By Miguel Ordoñez

We've spent a lot of time on this blog discussing the benefits of cannabis use.

It has a lot of relief and soothing sensations to offer, and many casual users don't run into any significant side effects. However, if you smoke especially often, you'll find that the days you spend without it are especially uncomfortable. We're talking, of course, about cannabis withdrawal.

You may be more used to hearing about withdrawal from opioids, alcohol, and the like, but negative physiological and mental sensations that arise from quitting weed are notable in their own way. It may not be as uncomfortable as quitting those other aforementioned substances, but it's still worth knowing what you'll endure and how you can relieve the issues.

What Is Cannabis Withdrawal Syndrome?

Whether it’s exercise, sweets, or drinking six cups of extra strong coffee a day, your body will get used to anything you do or consume regularly. Take that away suddenly, and your body will, expectedly, be in a state of shock and start acting up in turn.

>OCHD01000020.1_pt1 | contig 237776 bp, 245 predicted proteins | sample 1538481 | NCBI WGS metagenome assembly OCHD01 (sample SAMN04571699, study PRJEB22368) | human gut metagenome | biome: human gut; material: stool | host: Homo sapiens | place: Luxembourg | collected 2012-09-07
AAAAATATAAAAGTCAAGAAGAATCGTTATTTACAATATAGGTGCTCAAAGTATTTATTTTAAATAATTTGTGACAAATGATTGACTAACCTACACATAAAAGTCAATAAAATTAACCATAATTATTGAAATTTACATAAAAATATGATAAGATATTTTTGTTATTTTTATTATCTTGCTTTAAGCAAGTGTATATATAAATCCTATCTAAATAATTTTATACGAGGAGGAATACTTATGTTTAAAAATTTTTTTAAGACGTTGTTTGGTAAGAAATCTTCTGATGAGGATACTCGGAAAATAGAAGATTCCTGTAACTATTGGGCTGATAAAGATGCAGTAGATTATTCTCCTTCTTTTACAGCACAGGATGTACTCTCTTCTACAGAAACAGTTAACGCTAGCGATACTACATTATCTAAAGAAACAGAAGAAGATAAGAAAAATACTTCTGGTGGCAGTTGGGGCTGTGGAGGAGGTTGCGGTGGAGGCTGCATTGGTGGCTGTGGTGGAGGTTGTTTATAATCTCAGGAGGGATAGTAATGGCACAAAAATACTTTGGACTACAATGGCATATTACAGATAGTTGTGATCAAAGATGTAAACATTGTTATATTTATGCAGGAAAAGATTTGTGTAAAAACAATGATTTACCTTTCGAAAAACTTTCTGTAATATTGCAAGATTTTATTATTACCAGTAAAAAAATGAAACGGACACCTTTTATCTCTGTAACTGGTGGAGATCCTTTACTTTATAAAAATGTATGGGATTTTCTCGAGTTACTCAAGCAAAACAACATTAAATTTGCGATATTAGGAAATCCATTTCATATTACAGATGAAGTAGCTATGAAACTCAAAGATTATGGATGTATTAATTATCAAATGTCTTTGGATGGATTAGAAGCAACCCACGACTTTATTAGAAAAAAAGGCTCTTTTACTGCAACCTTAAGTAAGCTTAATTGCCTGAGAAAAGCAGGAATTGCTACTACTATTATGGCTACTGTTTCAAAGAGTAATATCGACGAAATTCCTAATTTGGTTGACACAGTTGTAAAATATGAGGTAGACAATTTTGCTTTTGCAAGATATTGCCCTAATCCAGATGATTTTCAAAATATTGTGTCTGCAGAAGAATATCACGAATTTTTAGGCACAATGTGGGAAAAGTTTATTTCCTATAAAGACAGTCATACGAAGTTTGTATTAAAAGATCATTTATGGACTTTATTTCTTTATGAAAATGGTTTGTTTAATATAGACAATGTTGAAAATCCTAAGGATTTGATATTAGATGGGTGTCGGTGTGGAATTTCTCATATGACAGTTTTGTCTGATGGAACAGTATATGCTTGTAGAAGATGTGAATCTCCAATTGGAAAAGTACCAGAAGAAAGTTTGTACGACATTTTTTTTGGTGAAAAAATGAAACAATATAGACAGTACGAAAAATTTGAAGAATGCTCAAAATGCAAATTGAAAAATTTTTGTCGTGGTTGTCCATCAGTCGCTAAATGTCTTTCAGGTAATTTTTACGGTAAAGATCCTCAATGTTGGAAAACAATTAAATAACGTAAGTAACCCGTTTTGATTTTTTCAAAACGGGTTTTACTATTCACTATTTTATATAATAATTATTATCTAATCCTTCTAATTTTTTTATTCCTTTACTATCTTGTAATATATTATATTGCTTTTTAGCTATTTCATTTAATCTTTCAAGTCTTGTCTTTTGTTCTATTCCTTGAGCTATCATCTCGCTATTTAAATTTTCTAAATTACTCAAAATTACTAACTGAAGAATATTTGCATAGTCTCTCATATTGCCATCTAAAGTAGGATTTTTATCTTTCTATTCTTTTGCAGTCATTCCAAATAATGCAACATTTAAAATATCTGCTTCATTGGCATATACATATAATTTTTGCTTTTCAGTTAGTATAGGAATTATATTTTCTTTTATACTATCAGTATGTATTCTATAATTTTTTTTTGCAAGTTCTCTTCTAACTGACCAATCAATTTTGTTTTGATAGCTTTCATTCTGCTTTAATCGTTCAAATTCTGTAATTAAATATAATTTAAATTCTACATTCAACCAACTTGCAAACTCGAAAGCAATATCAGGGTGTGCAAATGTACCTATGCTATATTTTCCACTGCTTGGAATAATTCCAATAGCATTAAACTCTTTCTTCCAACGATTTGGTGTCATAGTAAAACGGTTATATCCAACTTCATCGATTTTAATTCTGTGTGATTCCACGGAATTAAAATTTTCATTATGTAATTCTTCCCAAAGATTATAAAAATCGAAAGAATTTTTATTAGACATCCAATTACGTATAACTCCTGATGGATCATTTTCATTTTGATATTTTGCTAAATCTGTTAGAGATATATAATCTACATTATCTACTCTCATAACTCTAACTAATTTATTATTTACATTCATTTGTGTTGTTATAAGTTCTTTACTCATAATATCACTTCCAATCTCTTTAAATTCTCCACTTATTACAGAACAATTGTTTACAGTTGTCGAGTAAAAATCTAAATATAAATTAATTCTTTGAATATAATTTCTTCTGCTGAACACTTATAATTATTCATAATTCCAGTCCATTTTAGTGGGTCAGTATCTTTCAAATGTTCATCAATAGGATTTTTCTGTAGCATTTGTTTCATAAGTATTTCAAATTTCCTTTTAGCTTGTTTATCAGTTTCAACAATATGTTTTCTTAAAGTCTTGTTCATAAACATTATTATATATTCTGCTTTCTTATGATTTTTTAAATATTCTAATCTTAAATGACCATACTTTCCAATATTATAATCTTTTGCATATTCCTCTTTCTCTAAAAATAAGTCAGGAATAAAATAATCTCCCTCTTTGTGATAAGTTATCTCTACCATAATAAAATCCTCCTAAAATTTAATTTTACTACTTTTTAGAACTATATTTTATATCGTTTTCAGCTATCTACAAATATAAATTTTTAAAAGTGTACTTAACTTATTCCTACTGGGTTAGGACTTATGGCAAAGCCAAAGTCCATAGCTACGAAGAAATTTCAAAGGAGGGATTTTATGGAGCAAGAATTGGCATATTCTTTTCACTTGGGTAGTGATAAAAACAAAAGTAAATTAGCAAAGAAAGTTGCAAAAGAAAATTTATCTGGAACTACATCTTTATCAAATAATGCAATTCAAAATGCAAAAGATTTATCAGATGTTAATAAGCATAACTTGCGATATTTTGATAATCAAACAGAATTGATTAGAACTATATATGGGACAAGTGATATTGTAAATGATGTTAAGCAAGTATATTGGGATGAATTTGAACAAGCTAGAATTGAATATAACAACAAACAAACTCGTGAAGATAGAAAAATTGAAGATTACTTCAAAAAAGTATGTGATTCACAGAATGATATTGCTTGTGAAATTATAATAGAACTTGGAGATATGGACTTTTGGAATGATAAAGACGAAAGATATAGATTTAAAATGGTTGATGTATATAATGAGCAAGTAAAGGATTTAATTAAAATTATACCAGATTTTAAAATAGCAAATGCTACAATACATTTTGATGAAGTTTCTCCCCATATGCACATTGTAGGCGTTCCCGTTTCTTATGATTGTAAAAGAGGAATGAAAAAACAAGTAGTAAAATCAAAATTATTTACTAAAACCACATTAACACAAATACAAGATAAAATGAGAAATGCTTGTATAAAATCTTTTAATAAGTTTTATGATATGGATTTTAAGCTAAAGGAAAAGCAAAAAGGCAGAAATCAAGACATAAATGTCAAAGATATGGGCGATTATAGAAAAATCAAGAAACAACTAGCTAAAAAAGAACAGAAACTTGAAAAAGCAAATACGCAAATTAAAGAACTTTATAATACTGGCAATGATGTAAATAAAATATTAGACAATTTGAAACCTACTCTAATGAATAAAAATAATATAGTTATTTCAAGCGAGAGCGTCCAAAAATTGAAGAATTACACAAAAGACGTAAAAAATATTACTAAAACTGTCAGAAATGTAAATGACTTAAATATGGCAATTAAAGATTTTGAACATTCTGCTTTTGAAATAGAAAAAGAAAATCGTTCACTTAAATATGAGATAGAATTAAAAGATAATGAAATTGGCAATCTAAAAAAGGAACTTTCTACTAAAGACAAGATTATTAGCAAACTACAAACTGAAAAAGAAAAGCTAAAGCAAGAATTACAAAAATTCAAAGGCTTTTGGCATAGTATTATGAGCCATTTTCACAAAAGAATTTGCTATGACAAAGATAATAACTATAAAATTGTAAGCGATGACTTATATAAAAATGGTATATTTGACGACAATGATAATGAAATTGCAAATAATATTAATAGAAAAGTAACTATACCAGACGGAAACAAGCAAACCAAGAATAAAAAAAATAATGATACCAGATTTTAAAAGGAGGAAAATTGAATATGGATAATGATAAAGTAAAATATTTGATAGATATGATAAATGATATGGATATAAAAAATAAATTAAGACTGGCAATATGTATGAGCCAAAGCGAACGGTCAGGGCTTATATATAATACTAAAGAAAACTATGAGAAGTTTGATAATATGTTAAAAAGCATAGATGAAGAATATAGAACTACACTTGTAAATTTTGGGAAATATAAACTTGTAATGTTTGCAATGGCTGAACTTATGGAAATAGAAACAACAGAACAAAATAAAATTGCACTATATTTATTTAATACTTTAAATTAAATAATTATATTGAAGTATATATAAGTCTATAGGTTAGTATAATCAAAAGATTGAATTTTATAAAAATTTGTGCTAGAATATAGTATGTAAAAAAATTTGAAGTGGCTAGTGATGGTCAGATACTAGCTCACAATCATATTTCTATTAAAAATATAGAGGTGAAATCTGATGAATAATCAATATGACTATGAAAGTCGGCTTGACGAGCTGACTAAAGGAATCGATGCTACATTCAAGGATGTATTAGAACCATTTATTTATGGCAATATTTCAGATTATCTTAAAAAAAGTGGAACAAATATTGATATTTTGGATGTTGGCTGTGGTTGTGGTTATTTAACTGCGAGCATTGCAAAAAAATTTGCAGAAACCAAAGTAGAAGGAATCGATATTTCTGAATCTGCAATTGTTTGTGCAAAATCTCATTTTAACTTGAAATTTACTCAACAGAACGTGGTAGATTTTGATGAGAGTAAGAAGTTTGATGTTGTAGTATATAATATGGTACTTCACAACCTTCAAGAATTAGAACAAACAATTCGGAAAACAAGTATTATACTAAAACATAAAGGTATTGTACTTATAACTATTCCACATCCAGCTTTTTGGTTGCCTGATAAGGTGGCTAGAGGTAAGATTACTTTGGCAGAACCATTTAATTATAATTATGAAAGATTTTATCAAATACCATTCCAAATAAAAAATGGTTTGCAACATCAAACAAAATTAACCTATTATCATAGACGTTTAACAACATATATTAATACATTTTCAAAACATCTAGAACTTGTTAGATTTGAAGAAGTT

Chronic cannabis users, as you may be disappointed to discover, aren’t exempt from experiencing similar withdrawal symptoms. An abrupt halt after a period of chronic use often leads to repercussions that affect the individual’s physical, emotional, and behavioral well-being.

Cannabis withdrawal syndrome (otherwise known as CWS) is classified as a mental disorder. But is it as detrimental as the withdrawal symptoms from other substances like cocaine, alcohol, and opioids?

Sure, the symptoms can weaken you and mess with your head, but none of them lead to life-threatening consequences.

What Causes Cannabis Withdrawal?

But what, exactly causes these withdrawal symptoms in the first place?

Well, even if you aren't very familiar with the herb, there's a good chance you’re familiar with THC. It is, of course, the primary psychoactive component of marijuana. As you increase your consumption, say, from once a month to every night, your brain develops a stronger tolerance to THC.